It also tried to weed out speculative buyers who saw real estate in the mountains as a sort of stock market, and thus are riskier borrowers. They are more likely to walk away if their investment turns sour, or when the prospect of a return fades. It’s much easier to walk away from or write off a bad investment. It’s much harder to watch the bank foreclose on your lifelong dream of retiring to the mountains.
“If someone is out of state, doesn’t live here, is buying a lot with no specific plans to construct on that lot, then we are going to underwrite that loan a lot more conservatively than if someone is living here, working here,” Umberger said.
Being conservative — requiring higher down payments or turning down loans other banks were willing to make — potentially means Old Town Bank left money on the table, loans it could have profited from had it only seized the day.
“Your first role as a bank is to be there when the times get tough. I would rather be a lender that people criticize for being a little too conservative when times are good and still be there and be able to lend when times are bad,” Umberger said. “We could still lend after other people had to stop lending.”
Banks faced another wildcard in the real estate meltdown. Historically, foreclosures were a last resort for families who fell on hard times. Banks can usually work with those borrowers, such as refinancing the loans with smaller interest-only payments or offering some breathing room until they get caught up.
But when real estate prices crashed, that dynamic changed.
“The ones that are a problem are the ones that had the ability to pay but said, ‘I don’t want to’ and they walk away,” Hubbs said. “If they say ‘I don’t want to pay anymore,’ and everyone is telling them just walk away, including the national media, guess who gets left holding the bag? It is Nantahala Bank and Macon Bank, which are owned by the people in our communities.”
Hubbs said it isn’t ethical to walk away from a bad investment and stick the banks with your losses.
“If you have something you are upside down on, I didn’t make the investment, you made the investment, and then to say ‘I’m not going to pay,’” Hubbs said.
Those who walk away would justify it in their own head as a “business decision,” Flynt said. Why keep making payments on a $200,000 loan if the lot is now only worth $30,000.
“They have the realization or anticipation that in my lifetime I will never see this thing appreciate back to what I bought it for,” Flynt said.
When to pull the plug
Foreclosure is a last resort for banks, especially when the real estate market is floundering.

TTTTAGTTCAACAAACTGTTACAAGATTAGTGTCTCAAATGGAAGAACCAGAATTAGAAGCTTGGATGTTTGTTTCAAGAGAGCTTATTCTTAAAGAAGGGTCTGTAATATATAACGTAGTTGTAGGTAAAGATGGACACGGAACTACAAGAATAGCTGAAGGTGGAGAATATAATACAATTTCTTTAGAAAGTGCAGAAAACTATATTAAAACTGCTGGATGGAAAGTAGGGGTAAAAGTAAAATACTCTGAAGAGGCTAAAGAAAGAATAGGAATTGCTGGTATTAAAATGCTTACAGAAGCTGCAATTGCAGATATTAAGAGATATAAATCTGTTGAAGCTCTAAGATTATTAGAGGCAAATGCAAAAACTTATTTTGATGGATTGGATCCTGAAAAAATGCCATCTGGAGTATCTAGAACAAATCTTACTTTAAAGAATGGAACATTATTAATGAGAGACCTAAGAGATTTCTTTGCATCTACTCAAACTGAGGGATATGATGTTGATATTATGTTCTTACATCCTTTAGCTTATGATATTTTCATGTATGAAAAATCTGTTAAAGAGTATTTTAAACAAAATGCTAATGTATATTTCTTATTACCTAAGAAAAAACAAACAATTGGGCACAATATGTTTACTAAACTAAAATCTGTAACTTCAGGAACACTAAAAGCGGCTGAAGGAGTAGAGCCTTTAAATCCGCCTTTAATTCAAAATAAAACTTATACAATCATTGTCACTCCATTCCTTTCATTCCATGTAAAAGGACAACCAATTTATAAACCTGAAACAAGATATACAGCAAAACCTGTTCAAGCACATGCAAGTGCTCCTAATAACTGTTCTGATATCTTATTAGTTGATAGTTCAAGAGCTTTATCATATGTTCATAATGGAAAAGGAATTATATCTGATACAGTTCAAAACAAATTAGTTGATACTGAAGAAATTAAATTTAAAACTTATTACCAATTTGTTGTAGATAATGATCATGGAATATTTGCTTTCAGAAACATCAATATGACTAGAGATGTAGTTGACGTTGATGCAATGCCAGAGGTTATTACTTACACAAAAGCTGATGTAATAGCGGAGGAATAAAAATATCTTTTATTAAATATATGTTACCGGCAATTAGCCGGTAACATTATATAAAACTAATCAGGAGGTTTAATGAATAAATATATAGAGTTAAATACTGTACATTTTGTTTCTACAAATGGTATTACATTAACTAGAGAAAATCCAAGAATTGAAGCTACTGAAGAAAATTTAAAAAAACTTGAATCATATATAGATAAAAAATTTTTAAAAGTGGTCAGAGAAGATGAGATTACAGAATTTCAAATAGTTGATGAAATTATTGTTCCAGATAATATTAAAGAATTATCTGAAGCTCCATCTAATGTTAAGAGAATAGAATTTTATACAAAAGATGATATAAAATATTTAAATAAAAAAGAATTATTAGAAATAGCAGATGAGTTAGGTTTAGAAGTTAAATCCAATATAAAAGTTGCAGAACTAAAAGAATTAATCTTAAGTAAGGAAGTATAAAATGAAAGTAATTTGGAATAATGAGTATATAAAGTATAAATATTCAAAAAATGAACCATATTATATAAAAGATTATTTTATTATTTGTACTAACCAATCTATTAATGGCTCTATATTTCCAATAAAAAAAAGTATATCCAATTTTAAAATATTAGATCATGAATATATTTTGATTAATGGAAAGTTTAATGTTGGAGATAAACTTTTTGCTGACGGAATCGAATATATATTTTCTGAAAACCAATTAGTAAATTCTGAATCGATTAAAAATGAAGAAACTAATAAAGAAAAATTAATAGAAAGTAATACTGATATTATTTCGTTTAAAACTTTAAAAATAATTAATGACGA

“There is no formula that tells you at this point to do this or do that. We look at each case on its own merits to see if there is anyway to support these families and businesses and see if we can come out on the end together,” Tench said.
A borrower who isn’t making payments, but who hopefully, maybe, possibly, could start making payments again in the future is often viewed as a bird in the hand.
Once a bank forecloses, the bank takes a hit to its balance sheet if it can’t sell the property for what it had loaned. As long as the loan stays active, however, it isn’t posted as a loss. The property stays listed on the bank’s books at whatever value it sold for at the time the loan was made.
Once the bank forecloses, it has to adjust its books with property’s actual value — based on a new, up-to-date appraisal.
The downward adjustment of property values during the foreclosure process has been the crux of the problem for many banks.
To make matters worse, every year, any foreclosed properties that are still sitting on the bank’s books have to get appraised again. If values have fallen even further in the intervening year, the bank takes another hit to its balance sheet.
Most banks prefer to sell off any foreclosed properties as quickly as possible since they’ve already posted the loss on their books. Wheeling and dealing foreclosed properties has become a cottage industry nationwide. HomeTrust Bank created a web page specifically dedicated to its foreclosed properties up for sale.
Nantahala Bank is taking a different approach, however. The bank isn’t eager to unload homes at rock bottom in a depressed market.
“I don’t want my shareholders to have to bear additional losses, especially if I believe the value is improper,” Hubbs said. “Instead of selling them, we are just renting them.”